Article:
COP26: What is the Glasgow climate conference and why is it important?

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The UK is organizing a summit that is seen as crucial if climate change is to be tamed.

The meeting in Glasgow from October 31 to November 12 could lead to major changes in our daily lives.

What is COP26 and why is it happening?

The world is warming due to human-caused fossil fuel emissions.

Extreme weather events related to climate change, including heat waves, floods and wildfires, are intensifying and governments agree that urgent collective action is needed.

For this conference, 200 countries are being asked about their plans to reduce emissions by 2030.

They all agreed in 2015 to make changes to keep global warming “well below” 2 ° C above pre-industrial levels, and to try to aim for 1.5 ° C, to avoid a climate catastrophe.

This is what is known as Paris Agreement, and it means that countries have to keep making further cuts in emissions until they reach net zero in 2050.

What will be decided at COP26?

Most countries will set their plans to cut emissions before the summit starts, so we should have an idea of ​​whether we are on the right track beforehand.

But during the two weeks we can expect a series of new announcements.

Many are expected to be very technical, including the rules that are still needed to implement the Paris Agreement, for example.

But some other announcements could include:

  • Make a faster switch to electric cars
  • Accelerate the phase-out of coal energy
  • Cut fewer trees
  • Protect more people from the impacts of climate change, such as financing coastal defense systems.

Up to 25,000 people are expected in Glasgow, including world leading negotiators and journalists.

Tens of thousands of activists and companies will also be there to hold events, network. and make protests. Extinction Rebellion, for example, is calling for an immediate end to the use of fossil fuels.

At the end of the conference, some kind of statement is expected.

Each country will be required to register and could include specific commitments.

Are there likely to be hot spots?

Expect a lot of talk about money and climate justice. Developing countries tend to pollute less per capita and are not responsible for the majority of emissions in the past.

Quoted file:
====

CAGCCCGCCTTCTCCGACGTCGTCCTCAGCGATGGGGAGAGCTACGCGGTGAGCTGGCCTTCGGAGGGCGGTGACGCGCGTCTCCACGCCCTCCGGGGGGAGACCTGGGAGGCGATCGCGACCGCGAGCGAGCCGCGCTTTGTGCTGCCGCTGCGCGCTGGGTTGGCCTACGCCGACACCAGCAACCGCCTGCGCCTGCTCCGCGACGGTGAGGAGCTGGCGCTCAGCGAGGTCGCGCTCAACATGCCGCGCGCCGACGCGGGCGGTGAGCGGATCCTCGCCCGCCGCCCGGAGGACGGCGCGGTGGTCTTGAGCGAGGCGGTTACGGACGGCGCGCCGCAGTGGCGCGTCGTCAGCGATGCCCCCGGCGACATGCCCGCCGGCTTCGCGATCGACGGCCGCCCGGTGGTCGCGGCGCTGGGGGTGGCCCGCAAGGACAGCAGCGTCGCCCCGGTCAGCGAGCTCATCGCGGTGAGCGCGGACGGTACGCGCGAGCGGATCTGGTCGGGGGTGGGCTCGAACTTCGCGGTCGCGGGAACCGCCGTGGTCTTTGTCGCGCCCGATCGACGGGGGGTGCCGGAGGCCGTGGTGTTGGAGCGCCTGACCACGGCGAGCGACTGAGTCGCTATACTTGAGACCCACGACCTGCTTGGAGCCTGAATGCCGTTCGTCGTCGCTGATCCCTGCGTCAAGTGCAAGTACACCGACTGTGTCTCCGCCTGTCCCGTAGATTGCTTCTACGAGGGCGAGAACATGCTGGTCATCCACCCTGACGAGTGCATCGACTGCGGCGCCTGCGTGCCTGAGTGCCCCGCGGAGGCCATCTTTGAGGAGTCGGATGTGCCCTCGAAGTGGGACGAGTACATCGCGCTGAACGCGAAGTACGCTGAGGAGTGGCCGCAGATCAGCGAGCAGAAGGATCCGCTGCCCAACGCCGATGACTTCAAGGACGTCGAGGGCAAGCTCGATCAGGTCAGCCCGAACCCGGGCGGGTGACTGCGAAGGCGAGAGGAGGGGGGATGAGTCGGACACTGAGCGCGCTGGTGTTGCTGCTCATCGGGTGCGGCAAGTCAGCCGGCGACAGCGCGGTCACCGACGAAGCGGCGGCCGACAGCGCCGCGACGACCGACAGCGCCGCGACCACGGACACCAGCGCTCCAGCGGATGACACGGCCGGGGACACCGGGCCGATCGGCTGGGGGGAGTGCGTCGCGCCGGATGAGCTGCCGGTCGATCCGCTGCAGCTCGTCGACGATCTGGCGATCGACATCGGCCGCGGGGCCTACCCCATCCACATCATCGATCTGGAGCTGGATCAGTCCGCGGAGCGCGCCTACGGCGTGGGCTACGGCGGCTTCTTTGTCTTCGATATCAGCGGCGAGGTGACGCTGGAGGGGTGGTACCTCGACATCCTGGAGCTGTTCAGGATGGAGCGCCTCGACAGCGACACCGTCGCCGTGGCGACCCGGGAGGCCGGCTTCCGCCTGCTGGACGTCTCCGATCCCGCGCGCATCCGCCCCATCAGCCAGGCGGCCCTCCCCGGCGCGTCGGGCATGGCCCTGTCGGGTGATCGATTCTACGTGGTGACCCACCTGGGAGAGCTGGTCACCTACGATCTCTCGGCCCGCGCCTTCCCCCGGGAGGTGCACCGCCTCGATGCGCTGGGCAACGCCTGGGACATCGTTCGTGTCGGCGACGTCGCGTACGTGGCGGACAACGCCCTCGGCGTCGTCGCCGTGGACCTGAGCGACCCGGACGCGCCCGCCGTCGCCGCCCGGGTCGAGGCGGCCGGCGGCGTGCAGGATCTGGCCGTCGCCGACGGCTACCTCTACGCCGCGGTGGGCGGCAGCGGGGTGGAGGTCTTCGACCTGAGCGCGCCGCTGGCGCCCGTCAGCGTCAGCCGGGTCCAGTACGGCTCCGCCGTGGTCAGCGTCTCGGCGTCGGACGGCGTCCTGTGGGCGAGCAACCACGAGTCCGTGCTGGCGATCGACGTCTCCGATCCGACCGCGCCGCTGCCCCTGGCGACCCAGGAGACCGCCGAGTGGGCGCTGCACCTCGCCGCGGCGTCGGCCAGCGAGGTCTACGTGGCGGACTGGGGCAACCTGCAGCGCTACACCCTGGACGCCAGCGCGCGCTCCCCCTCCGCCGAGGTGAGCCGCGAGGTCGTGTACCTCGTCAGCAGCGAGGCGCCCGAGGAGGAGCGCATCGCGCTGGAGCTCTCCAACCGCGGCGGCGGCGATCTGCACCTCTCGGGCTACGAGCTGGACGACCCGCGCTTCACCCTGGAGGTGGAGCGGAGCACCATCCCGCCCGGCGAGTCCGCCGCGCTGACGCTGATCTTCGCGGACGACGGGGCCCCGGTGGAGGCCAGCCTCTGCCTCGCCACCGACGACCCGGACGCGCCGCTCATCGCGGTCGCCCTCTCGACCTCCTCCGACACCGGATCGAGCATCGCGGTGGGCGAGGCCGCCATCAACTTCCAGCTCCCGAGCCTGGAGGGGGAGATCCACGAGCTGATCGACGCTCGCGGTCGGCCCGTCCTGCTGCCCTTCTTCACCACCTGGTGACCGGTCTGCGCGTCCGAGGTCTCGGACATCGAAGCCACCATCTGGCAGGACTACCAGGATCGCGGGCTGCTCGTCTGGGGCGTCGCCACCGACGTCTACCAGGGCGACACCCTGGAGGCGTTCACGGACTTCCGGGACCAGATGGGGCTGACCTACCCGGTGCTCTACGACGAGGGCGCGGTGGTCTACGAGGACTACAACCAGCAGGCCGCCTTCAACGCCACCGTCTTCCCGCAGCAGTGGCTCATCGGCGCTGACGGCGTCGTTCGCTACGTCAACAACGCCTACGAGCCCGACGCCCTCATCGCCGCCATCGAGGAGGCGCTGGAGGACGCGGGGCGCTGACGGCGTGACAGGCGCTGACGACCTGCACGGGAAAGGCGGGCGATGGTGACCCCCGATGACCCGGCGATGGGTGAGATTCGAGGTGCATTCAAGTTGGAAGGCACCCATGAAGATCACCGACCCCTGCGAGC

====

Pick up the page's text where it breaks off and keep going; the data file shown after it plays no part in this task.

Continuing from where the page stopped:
But they experience some of the worst effects of climate change.

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They need money to help reduce their emissions and tackle climate change. It could mean more solar panels in countries that rely on coal power and flood defense systems.

There will also be a battle for compensation for developing countries affected by climate change.

Rich countries previously pledged $ 100bn (£ 720m) a year to help poorer nations by 2020, but that did not happen. Therefore, richer countries are expected to commit more money.

China’s commitments at COP26 will also be very important. It is now the world’s largest polluter and has investments in coal stations around the world.

Many observers will be watching how quickly China, and other major fossil fuel producers, will be willing to reduce their dependence on them.

How will COP26 affect me?

Certain commitments made in Glasgow could directly affect our daily lives.

For example, it could change if you drive a gasoline car, heat your house with a gas boiler, or take so many flights.

You will hear a lot of slang

  • COP26: COP stands for Conference of the Parties. Established by the UN, COP1 took place in 1995; this will be the twenty-sixth
  • Paris Agreement: The Paris Agreement united all the nations of the world, for the first time, in a single agreement to tackle global warming and reduce greenhouse gas emissions.
  • IPCC: Intergovernmental Panel on Climate Change examines the latest research on climate change
  • 1.5C: Keeping the global average temperature rise below 1.5 ° C, compared to pre-industrial times, will avoid the worst impacts of climate change, scientists say.

How will we know that COP26 is a success?

As host country, the UK will likely want all countries to endorse a strong statement re-committing to net zero emissions by 2050, as well as big reductions by 2030.

You’ll also want specific commitments to ending coal, gasoline cars, and protecting nature.

Developing countries will want a significant financial package over the next five years, to help them adapt to rising temperatures.

Anything below this is likely to be considered inappropriate because there is simply no more time to keep the 1.5C target alive.

However, some scientists believe that world leaders have left it too late and that no matter what is agreed at COP26, 1.5 ° C will not be achieved.

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